Abandoned Property Identified, Now to Finance the Mothballing

The logistics of mothballing properties for later redevelopment is a resource intense process.  A lengthy description of the mothballing process is laid out by the National Park Service related to historic preservation.  At its core is the mission to preserve the building from physical deterioration and to provide the necessary security to assure the property is not vandalized or compromised in any fashion until redevelopment is feasible. Since it is more costly to mothball or preserve a structure than to demolish it, there is little wonder why demolition is preferred, especially with the immediate results seen within the neighborhood.

The city of St. Louis, MO may have devised a funding strategy which solves the mothball funding hurdle.  In late October 2013, a bill was filed creating a building preservation fund with the goals of mothballing buildings.  The funds come from new fees associated with permits related to electrical, plumbing and mechanical projects in St. Louis.  The city is looking to leverage $500,000 per year to mothball properties.  The success of a program like this may help other cities devise similar methods to properly preserve the abandoned properties in need of keeping for the future.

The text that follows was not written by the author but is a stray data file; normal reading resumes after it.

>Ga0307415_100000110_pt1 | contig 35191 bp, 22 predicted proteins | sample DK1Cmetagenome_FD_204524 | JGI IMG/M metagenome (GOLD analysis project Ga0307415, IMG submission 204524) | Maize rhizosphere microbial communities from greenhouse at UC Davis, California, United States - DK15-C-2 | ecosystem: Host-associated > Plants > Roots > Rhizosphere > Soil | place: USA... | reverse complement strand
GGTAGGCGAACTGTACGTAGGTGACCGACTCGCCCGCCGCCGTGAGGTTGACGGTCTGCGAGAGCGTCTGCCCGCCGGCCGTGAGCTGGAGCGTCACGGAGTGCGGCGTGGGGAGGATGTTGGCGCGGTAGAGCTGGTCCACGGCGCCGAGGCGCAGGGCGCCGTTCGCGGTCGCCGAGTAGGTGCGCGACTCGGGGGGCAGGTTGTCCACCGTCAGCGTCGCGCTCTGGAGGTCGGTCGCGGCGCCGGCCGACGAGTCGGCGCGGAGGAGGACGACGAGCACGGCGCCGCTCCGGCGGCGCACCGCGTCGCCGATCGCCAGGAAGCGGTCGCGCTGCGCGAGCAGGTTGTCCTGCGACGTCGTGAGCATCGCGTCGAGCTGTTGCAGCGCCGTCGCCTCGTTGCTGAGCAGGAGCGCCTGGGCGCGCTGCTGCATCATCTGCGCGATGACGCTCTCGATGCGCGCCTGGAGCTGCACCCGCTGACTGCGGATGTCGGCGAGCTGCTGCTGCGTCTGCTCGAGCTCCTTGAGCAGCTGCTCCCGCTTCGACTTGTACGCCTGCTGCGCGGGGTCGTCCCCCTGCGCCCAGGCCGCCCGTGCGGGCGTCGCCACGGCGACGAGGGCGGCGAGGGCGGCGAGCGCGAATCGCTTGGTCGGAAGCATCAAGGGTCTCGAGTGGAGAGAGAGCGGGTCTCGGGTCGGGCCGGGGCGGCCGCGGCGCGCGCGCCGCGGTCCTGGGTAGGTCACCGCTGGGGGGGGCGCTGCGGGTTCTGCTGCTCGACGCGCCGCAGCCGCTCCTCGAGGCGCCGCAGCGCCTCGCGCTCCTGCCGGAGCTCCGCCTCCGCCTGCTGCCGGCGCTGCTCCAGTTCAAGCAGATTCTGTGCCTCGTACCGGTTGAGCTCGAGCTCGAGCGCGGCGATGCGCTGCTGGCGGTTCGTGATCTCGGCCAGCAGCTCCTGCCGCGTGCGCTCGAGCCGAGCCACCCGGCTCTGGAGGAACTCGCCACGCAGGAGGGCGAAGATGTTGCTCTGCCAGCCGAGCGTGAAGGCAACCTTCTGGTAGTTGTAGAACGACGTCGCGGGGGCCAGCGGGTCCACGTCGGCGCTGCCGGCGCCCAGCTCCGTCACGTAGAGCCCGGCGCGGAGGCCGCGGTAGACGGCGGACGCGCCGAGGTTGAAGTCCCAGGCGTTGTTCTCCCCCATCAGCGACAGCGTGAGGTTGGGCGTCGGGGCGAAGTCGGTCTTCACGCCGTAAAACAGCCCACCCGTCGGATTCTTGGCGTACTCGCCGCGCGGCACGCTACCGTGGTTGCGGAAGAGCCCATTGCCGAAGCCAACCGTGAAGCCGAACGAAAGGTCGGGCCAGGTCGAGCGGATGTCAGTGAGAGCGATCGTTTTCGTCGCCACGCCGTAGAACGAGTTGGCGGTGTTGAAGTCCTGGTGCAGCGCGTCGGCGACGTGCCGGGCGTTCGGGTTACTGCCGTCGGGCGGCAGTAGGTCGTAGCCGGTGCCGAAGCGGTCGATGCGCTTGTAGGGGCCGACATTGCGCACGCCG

The call to remove blight from inner cities is gaining a lot of steam as the way to stabilize neighborhoods, and it is certainly a good strategy when accomplished within a larger planning effort.  Now though is the time to make sure the preservationists are heard.  Now is the time communities who have planned for the redevelopment of key buildings are well equipped for the challenge of securing these properties.